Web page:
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Never Home Alone

Never Home Alone: From Microbes to Millipedes, Camel Crickets, and Honeybees, the Natural History of Where We Live

Rob Dunn
Basic Books
278 pp.
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Although you may encounter reminders of life that flourishes outdoors inside your home—the occasional spider in the bath, the mold that sometimes sprouts on food—by and large, the only living beings you will consciously encounter in this space will be the other people in your life and your pets. After reading this book, you will probably see things quite differently.

Our homes are teeming with life. A microbial analysis of household dust samples from just 40 homes in North Carolina yielded nearly 8000 different microbial taxa, for example. Household microbial communities vary by habitat: As Rob Dunn writes, “…samples from pillowcases and toilet seats are different from each other, but perhaps not as different as you might hope.”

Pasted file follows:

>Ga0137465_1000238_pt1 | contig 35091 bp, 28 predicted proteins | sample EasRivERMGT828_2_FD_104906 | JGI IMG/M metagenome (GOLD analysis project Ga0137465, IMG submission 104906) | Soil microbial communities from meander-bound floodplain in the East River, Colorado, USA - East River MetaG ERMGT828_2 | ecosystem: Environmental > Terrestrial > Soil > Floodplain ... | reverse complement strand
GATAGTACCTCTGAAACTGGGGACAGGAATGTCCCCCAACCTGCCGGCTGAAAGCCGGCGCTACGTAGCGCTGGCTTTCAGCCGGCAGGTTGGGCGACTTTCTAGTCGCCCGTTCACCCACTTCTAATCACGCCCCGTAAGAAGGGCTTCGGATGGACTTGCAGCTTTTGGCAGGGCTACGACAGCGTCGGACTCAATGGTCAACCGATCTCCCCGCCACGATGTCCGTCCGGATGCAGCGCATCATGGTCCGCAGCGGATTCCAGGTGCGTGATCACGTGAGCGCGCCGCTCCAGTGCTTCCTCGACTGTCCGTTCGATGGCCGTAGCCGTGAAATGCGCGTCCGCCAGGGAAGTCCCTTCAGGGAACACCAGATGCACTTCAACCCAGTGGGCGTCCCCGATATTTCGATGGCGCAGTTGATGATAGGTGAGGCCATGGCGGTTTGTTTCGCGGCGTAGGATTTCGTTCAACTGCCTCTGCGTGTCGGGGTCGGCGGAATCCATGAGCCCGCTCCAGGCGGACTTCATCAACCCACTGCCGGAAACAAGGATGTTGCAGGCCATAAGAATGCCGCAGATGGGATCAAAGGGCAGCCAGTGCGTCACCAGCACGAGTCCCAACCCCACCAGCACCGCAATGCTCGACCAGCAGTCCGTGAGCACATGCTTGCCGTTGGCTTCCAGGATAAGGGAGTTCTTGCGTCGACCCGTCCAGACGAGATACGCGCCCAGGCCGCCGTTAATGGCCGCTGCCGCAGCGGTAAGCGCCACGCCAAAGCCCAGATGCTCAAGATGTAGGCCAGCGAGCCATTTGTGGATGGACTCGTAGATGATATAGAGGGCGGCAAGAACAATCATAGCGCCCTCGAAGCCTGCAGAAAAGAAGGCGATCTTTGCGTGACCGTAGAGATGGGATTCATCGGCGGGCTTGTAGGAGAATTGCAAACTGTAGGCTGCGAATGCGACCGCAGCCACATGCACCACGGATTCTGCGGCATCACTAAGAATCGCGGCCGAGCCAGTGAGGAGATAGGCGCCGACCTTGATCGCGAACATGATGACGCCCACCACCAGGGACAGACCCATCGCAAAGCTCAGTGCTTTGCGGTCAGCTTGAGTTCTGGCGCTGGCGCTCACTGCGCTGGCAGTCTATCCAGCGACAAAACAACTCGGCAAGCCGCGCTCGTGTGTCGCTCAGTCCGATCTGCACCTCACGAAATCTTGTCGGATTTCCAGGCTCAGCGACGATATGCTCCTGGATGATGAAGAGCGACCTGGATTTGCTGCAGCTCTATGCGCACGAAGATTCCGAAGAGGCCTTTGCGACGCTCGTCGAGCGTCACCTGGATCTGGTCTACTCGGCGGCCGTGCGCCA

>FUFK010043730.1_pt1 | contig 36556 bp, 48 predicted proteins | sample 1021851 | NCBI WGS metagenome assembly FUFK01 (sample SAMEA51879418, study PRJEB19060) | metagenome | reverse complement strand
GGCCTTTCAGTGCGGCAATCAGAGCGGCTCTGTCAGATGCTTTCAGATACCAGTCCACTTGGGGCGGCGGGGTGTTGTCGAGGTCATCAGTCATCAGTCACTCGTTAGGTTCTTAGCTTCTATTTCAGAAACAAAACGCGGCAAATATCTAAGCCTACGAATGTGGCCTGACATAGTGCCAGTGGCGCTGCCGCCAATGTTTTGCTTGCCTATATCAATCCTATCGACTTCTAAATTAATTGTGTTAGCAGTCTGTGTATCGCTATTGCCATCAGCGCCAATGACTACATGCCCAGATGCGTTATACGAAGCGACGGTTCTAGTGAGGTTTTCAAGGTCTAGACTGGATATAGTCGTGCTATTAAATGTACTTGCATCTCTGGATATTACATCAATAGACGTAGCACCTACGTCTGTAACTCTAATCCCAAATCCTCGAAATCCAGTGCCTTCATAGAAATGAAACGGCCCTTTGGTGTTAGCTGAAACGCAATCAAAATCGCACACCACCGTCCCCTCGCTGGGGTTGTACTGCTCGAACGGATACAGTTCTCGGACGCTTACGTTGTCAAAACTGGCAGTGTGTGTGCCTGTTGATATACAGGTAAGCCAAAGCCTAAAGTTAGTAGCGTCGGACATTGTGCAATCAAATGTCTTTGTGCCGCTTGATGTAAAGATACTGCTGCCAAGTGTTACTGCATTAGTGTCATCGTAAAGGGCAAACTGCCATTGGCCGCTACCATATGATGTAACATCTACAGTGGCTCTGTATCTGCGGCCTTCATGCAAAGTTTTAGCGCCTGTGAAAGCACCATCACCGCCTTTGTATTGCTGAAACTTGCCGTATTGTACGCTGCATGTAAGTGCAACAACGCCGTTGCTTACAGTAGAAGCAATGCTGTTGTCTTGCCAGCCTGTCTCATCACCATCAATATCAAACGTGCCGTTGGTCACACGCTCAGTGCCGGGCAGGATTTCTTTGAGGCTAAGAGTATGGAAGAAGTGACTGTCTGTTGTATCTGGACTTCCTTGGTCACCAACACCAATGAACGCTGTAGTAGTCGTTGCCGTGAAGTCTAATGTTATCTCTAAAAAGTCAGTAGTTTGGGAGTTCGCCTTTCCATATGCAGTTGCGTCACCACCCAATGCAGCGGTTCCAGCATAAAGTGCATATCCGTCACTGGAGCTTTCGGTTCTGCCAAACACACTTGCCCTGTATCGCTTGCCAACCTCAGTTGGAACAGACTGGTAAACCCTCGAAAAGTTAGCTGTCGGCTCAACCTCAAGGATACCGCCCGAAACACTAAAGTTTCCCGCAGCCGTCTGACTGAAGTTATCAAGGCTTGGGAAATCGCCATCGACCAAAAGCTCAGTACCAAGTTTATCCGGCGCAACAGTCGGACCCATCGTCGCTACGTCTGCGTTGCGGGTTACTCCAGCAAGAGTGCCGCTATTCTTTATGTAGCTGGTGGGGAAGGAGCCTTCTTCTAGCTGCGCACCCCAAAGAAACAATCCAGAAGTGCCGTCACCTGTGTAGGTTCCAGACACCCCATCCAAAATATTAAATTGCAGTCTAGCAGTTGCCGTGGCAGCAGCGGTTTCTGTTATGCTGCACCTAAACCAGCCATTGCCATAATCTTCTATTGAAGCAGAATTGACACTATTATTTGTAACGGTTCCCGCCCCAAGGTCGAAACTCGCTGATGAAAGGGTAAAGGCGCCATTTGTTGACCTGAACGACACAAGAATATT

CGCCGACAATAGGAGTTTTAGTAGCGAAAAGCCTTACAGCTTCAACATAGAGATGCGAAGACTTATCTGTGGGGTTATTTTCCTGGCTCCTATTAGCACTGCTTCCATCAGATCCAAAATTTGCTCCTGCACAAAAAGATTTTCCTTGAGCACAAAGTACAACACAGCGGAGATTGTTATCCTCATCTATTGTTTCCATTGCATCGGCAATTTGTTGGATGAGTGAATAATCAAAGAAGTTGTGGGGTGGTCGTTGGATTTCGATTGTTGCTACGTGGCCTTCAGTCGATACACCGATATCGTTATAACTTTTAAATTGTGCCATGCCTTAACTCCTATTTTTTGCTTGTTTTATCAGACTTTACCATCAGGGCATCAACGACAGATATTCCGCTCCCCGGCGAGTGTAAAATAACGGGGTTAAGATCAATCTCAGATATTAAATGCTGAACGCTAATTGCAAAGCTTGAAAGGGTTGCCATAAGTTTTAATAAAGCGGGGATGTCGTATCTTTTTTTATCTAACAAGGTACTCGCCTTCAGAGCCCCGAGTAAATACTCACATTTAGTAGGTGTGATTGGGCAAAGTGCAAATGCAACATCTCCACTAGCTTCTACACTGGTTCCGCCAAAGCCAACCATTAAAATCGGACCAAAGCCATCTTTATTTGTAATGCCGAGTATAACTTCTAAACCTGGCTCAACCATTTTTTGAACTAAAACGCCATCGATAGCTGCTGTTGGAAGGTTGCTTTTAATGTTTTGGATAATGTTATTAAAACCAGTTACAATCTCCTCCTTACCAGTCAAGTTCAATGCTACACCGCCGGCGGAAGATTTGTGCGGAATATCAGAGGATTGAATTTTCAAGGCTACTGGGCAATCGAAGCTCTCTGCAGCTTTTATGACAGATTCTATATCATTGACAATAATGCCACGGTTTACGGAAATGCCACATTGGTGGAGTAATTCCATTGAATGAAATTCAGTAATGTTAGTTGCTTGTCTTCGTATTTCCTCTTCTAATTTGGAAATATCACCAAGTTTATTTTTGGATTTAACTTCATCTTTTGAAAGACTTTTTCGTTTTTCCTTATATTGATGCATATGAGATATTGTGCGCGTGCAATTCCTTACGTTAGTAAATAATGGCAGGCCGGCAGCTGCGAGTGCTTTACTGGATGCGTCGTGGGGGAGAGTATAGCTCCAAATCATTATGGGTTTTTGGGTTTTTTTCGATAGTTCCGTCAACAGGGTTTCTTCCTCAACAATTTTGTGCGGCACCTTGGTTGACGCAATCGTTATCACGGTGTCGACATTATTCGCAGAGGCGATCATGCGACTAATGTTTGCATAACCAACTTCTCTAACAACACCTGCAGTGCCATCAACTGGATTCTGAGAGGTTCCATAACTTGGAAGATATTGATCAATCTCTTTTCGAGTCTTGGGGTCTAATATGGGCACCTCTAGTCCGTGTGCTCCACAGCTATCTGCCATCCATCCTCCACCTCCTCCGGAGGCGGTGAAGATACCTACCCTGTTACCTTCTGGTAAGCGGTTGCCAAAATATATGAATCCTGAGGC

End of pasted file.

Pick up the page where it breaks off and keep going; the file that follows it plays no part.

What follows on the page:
Larger creatures are often hiding in plain sight as well. Dunn describes surveys of the arthropod communities in homes around the world. His own house was home to at least 100 arthropod species—mainly flies and spiders—and worldwide, the numbers of species stretch into the thousands.

Dunn considers how human history (and prehistory) may have shaped the microbial communities that have evolved to share our lives. He delves into research that enumerates the health benefits to humans of closer contact with natural biodiversity and, conversely, the problems that arise through the evolution of pathogens resistant to control measures. Perhaps above all, this book is a vehicle for conveying the story of how science is done—the quirks and collaborations that lead from one discovery to another, and the role of citizen science in advancing knowledge.

About the author

The reviewer is a senior editorial fellow at Science.